I’m starting to be more forgiving of myself for failing the CA bar exam twice. It was especially helpful when I read an article about the exam from the Wall Street Journal, written in 2005 (the year I started law school) – here’s the pertinent part:
Kathleen Sullivan is a noted constitutional scholar who has argued cases before the Supreme Court. Until recently, she was dean of Stanford Law School. In legal circles, she has been talked about as a potential Democratic nominee for the Supreme Court. But Ms. Sullivan recently became the latest prominent victim of California’s notoriously difficult bar exam. Last month, the state sent out the results of its July test to 8,343 aspiring and already-practicing lawyers. More than half failed — including Ms. Sullivan. Although she is licensed to practice law in New York and Massachusetts, Ms. Sullivan was taking the California exam for the first time after joining a Los Angeles-based firm as an appellate specialist. The California bar exam has created misery for thousands of aspiring and practicing lawyers. Former California Gov. Jerry Brown passed on his second try, while former Gov. Pete Wilson needed four attempts. The recently elected mayor of Los Angeles, Antonio R. Villaraigosa, never did pass the bar after failing four times.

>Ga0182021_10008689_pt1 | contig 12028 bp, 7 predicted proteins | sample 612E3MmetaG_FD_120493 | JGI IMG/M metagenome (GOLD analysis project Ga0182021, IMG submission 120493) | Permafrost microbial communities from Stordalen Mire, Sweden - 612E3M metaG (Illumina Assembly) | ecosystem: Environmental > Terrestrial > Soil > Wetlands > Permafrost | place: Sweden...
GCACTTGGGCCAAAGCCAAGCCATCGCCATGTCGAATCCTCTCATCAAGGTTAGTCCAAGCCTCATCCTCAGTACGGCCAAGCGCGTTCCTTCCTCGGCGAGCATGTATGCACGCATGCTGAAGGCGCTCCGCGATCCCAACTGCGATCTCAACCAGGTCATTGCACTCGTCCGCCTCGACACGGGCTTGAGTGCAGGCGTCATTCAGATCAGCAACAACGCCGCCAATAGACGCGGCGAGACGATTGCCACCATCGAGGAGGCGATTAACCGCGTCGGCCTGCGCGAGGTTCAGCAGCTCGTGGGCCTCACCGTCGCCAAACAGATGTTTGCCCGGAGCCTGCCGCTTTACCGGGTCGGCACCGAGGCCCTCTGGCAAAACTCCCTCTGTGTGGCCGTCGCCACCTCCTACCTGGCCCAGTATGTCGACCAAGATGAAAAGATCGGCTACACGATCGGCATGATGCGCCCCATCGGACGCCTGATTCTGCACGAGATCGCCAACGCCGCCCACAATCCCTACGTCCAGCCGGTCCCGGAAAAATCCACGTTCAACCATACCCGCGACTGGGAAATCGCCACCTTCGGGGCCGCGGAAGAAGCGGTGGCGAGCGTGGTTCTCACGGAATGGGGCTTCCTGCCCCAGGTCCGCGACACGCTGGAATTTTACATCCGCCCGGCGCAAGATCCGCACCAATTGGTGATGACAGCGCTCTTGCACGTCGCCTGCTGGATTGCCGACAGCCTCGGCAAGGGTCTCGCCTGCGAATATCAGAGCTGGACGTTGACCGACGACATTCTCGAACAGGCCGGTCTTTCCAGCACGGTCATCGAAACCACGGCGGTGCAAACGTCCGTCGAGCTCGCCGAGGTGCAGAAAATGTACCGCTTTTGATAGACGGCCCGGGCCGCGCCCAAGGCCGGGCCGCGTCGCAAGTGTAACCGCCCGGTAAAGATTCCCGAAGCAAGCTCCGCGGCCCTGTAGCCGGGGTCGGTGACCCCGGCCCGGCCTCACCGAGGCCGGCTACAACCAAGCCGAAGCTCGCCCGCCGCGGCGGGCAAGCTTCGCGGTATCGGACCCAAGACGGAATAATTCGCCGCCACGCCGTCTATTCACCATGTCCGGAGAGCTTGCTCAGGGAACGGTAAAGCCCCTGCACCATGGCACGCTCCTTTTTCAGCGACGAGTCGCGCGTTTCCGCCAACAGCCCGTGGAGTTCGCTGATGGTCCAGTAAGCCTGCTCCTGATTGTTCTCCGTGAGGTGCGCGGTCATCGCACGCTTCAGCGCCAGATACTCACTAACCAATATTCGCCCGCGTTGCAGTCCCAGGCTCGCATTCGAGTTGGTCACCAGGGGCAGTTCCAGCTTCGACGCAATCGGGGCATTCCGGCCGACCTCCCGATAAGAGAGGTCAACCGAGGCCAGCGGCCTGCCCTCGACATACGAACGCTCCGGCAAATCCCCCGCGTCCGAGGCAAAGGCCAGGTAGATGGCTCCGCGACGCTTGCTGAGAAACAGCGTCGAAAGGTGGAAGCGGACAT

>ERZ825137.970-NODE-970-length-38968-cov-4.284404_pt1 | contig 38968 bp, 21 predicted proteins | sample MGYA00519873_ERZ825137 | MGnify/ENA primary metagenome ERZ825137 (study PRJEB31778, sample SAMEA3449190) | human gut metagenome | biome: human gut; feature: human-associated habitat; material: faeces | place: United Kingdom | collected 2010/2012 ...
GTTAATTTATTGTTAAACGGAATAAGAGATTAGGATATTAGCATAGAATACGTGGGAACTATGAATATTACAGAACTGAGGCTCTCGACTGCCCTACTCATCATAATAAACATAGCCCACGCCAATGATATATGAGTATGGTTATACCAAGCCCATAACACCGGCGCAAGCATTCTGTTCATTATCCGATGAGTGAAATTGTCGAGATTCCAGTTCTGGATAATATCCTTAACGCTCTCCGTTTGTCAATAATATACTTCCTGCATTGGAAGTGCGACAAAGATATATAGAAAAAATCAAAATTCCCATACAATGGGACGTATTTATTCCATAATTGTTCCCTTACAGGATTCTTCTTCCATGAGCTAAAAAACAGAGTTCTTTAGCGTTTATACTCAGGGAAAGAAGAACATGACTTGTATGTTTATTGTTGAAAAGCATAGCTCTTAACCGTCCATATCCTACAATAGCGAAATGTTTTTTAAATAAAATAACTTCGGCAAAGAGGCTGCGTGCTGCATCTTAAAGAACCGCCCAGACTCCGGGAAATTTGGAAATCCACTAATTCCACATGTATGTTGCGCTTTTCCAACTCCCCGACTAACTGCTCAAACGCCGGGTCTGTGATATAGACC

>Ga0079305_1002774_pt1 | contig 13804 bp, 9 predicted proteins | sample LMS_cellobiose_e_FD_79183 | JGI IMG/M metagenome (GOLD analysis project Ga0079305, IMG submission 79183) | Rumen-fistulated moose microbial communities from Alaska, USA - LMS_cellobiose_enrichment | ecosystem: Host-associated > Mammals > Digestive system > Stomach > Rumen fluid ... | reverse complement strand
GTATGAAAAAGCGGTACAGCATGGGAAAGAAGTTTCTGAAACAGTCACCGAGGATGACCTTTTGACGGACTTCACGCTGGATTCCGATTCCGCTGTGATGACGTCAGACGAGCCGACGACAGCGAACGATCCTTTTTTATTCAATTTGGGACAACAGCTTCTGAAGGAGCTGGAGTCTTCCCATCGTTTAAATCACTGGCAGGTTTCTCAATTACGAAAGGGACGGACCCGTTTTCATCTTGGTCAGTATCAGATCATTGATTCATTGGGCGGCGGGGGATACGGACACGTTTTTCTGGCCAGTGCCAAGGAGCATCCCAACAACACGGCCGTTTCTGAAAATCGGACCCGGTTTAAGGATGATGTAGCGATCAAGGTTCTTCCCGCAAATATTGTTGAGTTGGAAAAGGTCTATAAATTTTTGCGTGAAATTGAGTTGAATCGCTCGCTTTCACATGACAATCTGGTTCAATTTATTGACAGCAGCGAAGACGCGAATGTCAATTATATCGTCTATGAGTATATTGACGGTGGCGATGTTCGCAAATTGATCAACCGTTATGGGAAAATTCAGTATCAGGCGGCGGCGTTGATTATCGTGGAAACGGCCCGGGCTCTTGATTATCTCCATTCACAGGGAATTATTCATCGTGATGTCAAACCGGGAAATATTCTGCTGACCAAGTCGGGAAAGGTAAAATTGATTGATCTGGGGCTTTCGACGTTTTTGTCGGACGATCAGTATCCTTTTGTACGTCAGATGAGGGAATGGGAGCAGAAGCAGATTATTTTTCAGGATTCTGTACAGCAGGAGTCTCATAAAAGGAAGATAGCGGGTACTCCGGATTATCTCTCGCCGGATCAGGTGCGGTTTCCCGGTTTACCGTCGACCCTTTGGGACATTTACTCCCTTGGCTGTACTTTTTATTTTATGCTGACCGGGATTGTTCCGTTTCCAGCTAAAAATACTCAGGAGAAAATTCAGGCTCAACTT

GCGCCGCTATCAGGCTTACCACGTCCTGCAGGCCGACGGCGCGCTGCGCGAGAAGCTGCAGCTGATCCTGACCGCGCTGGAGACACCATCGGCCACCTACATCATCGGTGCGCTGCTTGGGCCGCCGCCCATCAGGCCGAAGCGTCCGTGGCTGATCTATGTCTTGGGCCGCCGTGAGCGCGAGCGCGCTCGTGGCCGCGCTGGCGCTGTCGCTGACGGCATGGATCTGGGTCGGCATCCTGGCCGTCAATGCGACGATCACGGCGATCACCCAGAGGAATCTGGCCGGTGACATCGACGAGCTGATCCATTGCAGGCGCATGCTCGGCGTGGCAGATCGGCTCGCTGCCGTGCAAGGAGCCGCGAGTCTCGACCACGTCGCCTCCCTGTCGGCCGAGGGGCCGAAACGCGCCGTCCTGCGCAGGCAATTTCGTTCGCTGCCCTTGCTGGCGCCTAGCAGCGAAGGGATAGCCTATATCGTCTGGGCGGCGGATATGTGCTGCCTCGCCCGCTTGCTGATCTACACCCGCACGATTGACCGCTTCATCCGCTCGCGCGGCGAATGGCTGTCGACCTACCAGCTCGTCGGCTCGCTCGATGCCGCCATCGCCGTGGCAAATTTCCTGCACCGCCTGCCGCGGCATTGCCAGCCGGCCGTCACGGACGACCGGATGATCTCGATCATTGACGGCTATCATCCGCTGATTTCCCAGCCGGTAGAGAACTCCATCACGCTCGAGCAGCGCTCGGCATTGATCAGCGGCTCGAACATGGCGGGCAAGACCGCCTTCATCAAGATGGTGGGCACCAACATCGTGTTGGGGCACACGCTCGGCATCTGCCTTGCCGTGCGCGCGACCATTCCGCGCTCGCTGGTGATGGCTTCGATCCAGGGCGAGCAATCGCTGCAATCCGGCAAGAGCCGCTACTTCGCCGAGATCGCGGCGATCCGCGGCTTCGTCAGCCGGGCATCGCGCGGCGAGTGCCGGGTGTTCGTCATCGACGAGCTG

After reading this, I thought to myself, “Wow, even amazing attorneys and people in strong positions of power fail this exam multiple times — and more than that, you don’t even have to pass to get a job where you make a real difference to society, just look at Mayor Villaraigosa.” It took a lot of the sting out of the shame that I carry with me. If someone who is described as a legal “rock star” can fail, without having seizures, it only makes sense that I would fail with them.
Actually, that was the second thing I thought. The first one was, “Wow, it must have been really difficult for Kathleen Sullivan to deal with the public embarrassment of failing this exam. I wonder how she handled it.” And the answer is surprisingly simple: She just took the test again and passed. From everything I see about her on the internet, she just acted like the failure was just a temporary setback. She’s still a partner at a prestigious firm. She’s still influencing law. She didn’t let failing 1 exam have any power in defining who she is.
Add to this an article ranking the difficulty of the states and their exams. California is #1 as hardest. IL is #32, and I scored 5 points higher than the average LSAT for the state… so I’m starting to think that if I do want to cling to the hope of becoming an attorney and take this exam, I probably won’t fail.
I think I’m done thinking of myself as a failure because I didn’t achieve the status of attorney in CA. I think it’s time, instead, to focus on what kind of life I actually want to build for myself and to start action in that direction.